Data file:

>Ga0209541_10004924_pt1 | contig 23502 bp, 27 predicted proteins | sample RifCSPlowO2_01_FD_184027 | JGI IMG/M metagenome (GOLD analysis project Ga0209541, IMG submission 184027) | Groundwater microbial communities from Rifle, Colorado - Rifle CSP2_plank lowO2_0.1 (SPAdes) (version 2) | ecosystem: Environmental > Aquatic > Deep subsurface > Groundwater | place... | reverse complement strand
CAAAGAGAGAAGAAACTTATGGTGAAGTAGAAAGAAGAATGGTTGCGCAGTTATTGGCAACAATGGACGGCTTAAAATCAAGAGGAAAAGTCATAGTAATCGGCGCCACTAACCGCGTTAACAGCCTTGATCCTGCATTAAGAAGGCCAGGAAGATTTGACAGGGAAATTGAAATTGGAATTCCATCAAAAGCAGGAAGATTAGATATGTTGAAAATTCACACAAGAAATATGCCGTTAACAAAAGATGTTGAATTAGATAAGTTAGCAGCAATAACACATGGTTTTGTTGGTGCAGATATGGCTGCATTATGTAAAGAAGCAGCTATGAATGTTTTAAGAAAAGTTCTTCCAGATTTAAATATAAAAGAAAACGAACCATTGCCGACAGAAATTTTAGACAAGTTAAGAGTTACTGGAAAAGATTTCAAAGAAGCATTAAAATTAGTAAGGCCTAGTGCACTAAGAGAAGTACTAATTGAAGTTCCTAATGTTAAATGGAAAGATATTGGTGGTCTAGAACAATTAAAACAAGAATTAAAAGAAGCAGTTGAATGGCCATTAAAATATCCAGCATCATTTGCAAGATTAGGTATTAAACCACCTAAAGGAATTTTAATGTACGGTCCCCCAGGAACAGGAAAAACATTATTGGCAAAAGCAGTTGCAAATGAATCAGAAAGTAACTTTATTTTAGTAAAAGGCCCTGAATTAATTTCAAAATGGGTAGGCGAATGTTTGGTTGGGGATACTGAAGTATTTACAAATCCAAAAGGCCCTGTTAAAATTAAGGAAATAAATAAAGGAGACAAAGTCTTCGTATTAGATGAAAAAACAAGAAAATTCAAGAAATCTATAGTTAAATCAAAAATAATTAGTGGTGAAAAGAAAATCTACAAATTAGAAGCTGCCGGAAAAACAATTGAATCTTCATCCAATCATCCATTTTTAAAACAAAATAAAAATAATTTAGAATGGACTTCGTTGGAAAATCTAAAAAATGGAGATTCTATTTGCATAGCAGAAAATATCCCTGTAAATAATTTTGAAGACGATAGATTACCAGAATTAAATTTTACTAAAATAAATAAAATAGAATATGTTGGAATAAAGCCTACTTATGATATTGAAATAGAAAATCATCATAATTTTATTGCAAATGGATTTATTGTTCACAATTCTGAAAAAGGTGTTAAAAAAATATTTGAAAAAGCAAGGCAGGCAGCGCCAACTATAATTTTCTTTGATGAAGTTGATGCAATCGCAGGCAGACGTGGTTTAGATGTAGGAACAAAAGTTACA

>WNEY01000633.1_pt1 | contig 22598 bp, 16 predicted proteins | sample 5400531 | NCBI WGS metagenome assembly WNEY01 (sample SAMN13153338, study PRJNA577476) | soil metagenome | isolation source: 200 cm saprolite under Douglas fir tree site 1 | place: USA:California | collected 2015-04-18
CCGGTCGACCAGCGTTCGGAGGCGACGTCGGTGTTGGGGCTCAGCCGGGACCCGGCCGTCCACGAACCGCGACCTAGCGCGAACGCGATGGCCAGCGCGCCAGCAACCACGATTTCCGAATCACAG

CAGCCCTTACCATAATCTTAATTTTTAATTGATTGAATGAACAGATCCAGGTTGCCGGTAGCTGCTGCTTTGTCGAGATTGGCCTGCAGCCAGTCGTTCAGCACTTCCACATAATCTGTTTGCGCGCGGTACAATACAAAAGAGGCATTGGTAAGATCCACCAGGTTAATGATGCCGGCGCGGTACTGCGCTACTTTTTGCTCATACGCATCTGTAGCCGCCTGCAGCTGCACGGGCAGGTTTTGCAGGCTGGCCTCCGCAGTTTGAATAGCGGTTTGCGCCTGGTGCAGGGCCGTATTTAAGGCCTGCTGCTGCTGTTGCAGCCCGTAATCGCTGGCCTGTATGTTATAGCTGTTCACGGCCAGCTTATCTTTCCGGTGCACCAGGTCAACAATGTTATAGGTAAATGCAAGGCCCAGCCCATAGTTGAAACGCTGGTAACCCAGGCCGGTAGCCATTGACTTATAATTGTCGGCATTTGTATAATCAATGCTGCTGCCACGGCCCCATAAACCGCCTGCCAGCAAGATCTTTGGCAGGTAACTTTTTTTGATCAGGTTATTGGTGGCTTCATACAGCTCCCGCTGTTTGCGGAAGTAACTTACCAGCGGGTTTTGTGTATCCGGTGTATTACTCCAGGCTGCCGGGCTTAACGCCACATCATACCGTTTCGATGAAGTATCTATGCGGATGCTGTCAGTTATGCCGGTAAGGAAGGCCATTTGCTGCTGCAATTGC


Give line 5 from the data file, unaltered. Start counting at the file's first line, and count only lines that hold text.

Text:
CAGCCCTTACCATAATCTTAATTTTTAATTGATTGAATGAACAGATCCAGGTTGCCGGTAGCTGCTGCTTTGTCGAGATTGGCCTGCAGCCAGTCGTTCAGCACTTCCACATAATCTGTTTGCGCGCGGTACAATACAAAAGAGGCATTGGTAAGATCCACCAGGTTAATGATGCCGGCGCGGTACTGCGCTACTTTTTGCTCATACGCATCTGTAGCCGCCTGCAGCTGCACGGGCAGGTTTTGCAGGCTGGCCTCCGCAGTTTGAATAGCGGTTTGCGCCTGGTGCAGGGCCGTATTTAAGGCCTGCTGCTGCTGTTGCAGCCCGTAATCGCTGGCCTGTATGTTATAGCTGTTCACGGCCAGCTTATCTTTCCGGTGCACCAGGTCAACAATGTTATAGGTAAATGCAAGGCCCAGCCCATAGTTGAAACGCTGGTAACCCAGGCCGGTAGCCATTGACTTATAATTGTCGGCATTTGTATAATCAATGCTGCTGCCACGGCCCCATAAACCGCCTGCCAGCAAGATCTTTGGCAGGTAACTTTTTTTGATCAGGTTATTGGTGGCTTCATACAGCTCCCGCTGTTTGCGGAAGTAACTTACCAGCGGGTTTTGTGTATCCGGTGTATTACTCCAGGCTGCCGGGCTTAACGCCACATCATACCGTTTCGATGAAGTATCTATGCGGATGCTGTCAGTTATGCCGGTAAGGAAGGCCATTTGCTGCTGCAATTGC